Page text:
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Priest
     

Priest

4.5 2
Director: Antonia Bird, Linus Roache, Tom Wilkinson, Cathy Tyson

Cast: Antonia Bird, Linus Roache, Tom Wilkinson, Cathy Tyson

 
Antonia Bird's controversial drama Priest comes to DVD with a widescreen transfer that preserves the original theatrical aspect ratio of 1.66:1. The English soundtrack is rendered in Dolby Digital Surround. There are no subtitles, but the soundtrack is closed-captioned. There are no supplemental materials of any consequence, making it difficult to recommend

Overview

Antonia Bird's controversial drama Priest comes to DVD with a widescreen transfer that preserves the original theatrical aspect ratio of 1.66:1. The English soundtrack is rendered in Dolby Digital Surround. There are no subtitles, but the soundtrack is closed-captioned. There are no supplemental materials of any consequence, making it difficult to recommend this disc to anyone who is not already a fan of the film. Considering the amount of protest this film generated, a commentary track from the director would have been an interesting addition.

Editorial Reviews

All Movie Guide
It's easy to see why some knee-jerk Catholic groups opposed Antonia Bird's daring Priest, as it posits violations of two sacred Catholic church beliefs: heterosexuality and the unimpeachable privacy of the confessional. It's the latter that yields a more interesting conundrum for secular viewers, who may not be so shocked by the idea of a homosexual donning the cloth. After all, traditionally, a priest should no sooner violate confidentiality than a doctor or attorney. Either of those professionals would expect to lose the confidence of their clients if they betrayed that vow, so wouldn't a priest who practiced selective interference in the lives of those who depend on his silence deserve equal backlash? However, the promise of secrecy also relegates the priest to unconscionable passivity, which doesn't sit well with Linus Roache's title character either. While his sexual immodesties are clearly meant as the button-pushing issue, flying in the face of both celibacy and heterosexuality, the child molestation issue is the more frustrating, the more universal moral quandary. Bird fashions a captivating character portrait out of these ingredients, even if she's a little too eager to stir up ill will toward Catholics, many of whom are unsympathetic caricatures. Tom Wilkinson and Robert Carlyle submit layered supporting performances.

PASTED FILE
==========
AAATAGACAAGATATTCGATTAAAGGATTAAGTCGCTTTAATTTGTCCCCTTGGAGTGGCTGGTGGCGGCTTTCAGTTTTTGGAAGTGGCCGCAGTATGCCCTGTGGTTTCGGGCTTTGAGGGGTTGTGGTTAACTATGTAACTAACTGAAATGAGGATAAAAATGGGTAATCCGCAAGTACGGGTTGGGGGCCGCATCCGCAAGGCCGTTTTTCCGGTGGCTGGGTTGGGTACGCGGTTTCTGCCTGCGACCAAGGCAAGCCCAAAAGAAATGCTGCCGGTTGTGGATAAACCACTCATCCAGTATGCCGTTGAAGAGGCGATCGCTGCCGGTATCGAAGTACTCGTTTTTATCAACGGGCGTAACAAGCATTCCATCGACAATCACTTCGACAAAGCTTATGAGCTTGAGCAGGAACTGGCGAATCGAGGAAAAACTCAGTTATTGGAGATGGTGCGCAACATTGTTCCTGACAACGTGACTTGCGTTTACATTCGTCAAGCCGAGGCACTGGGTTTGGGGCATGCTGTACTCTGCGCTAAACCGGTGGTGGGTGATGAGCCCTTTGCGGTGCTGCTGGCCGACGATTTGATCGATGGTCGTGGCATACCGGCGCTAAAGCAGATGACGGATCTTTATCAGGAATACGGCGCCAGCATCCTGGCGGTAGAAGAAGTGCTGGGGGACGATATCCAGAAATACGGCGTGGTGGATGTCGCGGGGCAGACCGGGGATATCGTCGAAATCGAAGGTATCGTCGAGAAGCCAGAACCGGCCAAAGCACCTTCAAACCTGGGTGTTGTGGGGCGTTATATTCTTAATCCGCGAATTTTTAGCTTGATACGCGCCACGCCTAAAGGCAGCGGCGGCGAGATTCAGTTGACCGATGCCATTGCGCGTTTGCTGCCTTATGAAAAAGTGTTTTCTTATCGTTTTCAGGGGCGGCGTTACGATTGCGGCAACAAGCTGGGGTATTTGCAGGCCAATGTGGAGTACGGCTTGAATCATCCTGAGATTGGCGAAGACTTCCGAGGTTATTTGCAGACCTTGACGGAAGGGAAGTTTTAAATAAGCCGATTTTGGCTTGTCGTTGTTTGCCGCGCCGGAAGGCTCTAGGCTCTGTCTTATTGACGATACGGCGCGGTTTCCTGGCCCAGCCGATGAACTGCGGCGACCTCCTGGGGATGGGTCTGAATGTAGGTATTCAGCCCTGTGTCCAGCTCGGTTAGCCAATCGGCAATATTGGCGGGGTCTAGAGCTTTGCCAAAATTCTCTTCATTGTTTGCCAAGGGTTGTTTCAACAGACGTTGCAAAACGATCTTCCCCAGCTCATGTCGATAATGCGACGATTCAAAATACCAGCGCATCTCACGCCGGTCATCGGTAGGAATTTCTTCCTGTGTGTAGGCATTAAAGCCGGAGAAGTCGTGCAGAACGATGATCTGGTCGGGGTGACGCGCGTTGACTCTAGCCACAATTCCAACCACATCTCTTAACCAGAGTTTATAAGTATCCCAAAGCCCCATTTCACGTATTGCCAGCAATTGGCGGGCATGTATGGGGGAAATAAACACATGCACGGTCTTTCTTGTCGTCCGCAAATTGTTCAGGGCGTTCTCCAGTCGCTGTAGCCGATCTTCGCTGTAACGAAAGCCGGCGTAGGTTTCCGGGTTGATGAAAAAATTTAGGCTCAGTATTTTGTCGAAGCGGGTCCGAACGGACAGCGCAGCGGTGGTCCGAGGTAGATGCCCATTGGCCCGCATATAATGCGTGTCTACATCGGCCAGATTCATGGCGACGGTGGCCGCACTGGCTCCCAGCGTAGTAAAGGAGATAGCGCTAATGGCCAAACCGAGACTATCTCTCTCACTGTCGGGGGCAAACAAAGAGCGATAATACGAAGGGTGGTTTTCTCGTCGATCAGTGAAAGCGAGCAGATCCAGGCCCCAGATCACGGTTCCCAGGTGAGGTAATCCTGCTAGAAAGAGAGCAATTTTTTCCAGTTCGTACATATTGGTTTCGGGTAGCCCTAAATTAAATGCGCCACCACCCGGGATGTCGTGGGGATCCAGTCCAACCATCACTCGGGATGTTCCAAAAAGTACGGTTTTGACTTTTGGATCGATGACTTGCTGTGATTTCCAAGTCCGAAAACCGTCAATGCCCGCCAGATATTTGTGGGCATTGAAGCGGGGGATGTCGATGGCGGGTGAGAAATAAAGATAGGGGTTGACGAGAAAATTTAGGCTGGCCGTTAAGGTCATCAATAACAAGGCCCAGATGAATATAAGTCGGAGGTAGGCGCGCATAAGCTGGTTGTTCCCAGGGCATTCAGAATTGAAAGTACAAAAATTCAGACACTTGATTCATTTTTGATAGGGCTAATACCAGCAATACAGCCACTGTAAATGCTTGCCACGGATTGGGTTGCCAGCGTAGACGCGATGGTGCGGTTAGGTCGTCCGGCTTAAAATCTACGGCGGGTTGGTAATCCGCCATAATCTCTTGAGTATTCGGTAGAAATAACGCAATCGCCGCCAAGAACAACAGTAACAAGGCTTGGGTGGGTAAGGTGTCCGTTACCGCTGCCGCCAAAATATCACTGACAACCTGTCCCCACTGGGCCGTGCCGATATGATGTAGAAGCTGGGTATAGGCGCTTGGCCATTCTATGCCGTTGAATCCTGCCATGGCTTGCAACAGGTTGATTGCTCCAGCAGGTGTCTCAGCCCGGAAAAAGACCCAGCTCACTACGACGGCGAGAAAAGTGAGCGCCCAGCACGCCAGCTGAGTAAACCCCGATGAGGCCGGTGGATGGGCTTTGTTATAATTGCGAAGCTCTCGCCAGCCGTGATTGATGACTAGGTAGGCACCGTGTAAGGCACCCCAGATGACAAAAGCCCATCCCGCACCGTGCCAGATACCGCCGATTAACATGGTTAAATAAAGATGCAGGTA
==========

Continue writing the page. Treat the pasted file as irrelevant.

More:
Product Details

Release Date:
09/07/1999
UPC:
0717951003232
Original Release:
1994
Rating:
R
Source:
Walt Disney Video
Region Code:
1
Presentation:
[Wide Screen]
Time:
1:38:00

Special Features

Dolby Surround; Widescreen [1.66:1]

Related Subjects

Cast & Crew

Performance Credits
Linus Roache Father Greg
Tom Wilkinson Father Matthew
Cathy Tyson Maria Kerrigan
James Ellis Father Ellerton
Robert Carlyle Graham
John Bennett Father Redstone
Rio Fanning Bishop
Jimmy Coleman Funeral Director
Lesley Sharp Mrs. Unsworth
Robert Pugh Mr. Unsworth